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ZFIN ID: ZDB-PUB-190714-6
CoRest1 regulates neurogenesis in a stage-dependent manner
Monestime, C.M., Taibi, A., Gates, K.P., Jiang, K., Sirotkin, H.I.
Date: 2019
Source: Developmental dynamics : an official publication of the American Association of Anatomists   248(10): 918-930 (Journal)
Registered Authors: Gates, Keith, Sirotkin, Howard
Keywords: CoRest1, Rest/NRSF, neurogenesis, zebrafish
MeSH Terms:
  • Animals
  • Co-Repressor Proteins/genetics
  • Co-Repressor Proteins/physiology*
  • Embryo, Nonmammalian
  • Gastrula/physiology
  • Gene Expression Regulation, Developmental
  • Mutant Proteins
  • Neurogenesis/drug effects*
  • Repressor Proteins/metabolism
  • Sin3 Histone Deacetylase and Corepressor Complex/metabolism
  • Zebrafish
PubMed: 31301200 Full text @ Dev. Dyn.
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ABSTRACT
Developmental processes, including neuronal differentiation, require precise regulation of transcription. The RE-1 silencing transcription factor (Rest), is often called a "master neuronal regulator" due to its large number of neural-specific targets. Rest recruits CoRest (Rcor) and Sin3 co-repressor complexes to gene regulatory sequences. CoRest not only associates with Rest, but with other transcription regulators. In this study, we generated zebrafish rcor1 mutants using transcription activator- like effector nucleases (TALENs), to study its requisite role in repression of Rest target genes as well as Rest-independent Rcor1 developmental functions.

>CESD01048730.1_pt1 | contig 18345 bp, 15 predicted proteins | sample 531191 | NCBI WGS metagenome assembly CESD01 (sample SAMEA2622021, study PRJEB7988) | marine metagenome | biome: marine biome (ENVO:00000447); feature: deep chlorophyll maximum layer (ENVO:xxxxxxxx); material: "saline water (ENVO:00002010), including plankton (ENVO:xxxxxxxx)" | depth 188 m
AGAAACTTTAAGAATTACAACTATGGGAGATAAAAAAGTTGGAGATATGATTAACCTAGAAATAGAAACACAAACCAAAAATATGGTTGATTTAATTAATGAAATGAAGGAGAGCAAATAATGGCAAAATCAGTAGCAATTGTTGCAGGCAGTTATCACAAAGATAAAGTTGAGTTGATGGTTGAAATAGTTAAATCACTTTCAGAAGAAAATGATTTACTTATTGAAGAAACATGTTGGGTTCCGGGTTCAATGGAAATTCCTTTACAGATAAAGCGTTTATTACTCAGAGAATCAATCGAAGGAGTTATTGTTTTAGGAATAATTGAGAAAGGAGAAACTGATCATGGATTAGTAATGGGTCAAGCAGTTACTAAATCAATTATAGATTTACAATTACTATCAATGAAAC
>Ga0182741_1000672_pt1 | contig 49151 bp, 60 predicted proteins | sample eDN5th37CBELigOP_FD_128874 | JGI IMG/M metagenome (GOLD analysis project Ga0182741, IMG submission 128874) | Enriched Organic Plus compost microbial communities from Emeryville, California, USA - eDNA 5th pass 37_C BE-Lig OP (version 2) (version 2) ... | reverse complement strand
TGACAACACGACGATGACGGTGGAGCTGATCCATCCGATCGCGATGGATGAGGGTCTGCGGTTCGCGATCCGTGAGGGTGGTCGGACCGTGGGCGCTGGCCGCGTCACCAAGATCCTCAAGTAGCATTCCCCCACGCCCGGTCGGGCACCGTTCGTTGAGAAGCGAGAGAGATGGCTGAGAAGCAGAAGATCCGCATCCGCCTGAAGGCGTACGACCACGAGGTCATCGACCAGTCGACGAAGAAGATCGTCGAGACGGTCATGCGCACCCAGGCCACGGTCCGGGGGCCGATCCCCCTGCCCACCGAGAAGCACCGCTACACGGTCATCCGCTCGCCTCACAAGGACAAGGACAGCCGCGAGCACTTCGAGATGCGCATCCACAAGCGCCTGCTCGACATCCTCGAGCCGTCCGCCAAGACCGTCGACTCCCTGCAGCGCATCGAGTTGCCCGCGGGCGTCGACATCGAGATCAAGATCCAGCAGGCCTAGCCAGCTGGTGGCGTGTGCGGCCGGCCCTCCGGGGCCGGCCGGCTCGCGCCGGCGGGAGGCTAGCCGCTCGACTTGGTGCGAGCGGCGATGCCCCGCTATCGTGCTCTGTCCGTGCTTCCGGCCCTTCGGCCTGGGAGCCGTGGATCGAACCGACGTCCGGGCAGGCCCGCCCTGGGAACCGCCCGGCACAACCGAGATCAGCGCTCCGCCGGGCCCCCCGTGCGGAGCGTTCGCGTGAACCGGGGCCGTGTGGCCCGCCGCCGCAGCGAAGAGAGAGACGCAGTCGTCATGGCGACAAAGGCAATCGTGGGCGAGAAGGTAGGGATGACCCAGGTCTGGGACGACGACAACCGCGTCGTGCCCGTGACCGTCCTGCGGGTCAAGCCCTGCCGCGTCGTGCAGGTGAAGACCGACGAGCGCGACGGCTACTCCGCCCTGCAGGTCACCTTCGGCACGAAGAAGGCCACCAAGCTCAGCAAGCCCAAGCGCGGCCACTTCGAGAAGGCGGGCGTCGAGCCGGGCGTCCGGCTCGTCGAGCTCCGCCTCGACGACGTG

While rcor1 mutants have a slight decrease in fitness, most survived and produced viable offspring. We examined expression levels of RE1-containing genes in Maternal Zygotic rcor1 mutants (MZrcor1) and found that Rcor1 is generally not required for repression of Rest target genes at early stages. However, MZrcor1 mutants undergo more rapid neurogenesis compared to controls. We found that at gastrula stages, Rcor1 acts as a repressor of her gene family, but at later stages, many of these genes were increased in the MZrcor1 mutant.
Based on these findings, the central role of CoRest1 in neurogenesis is likely due to a Rest- independent role rather than as a Rest co-repressor. This article is protected by copyright. All rights reserved.
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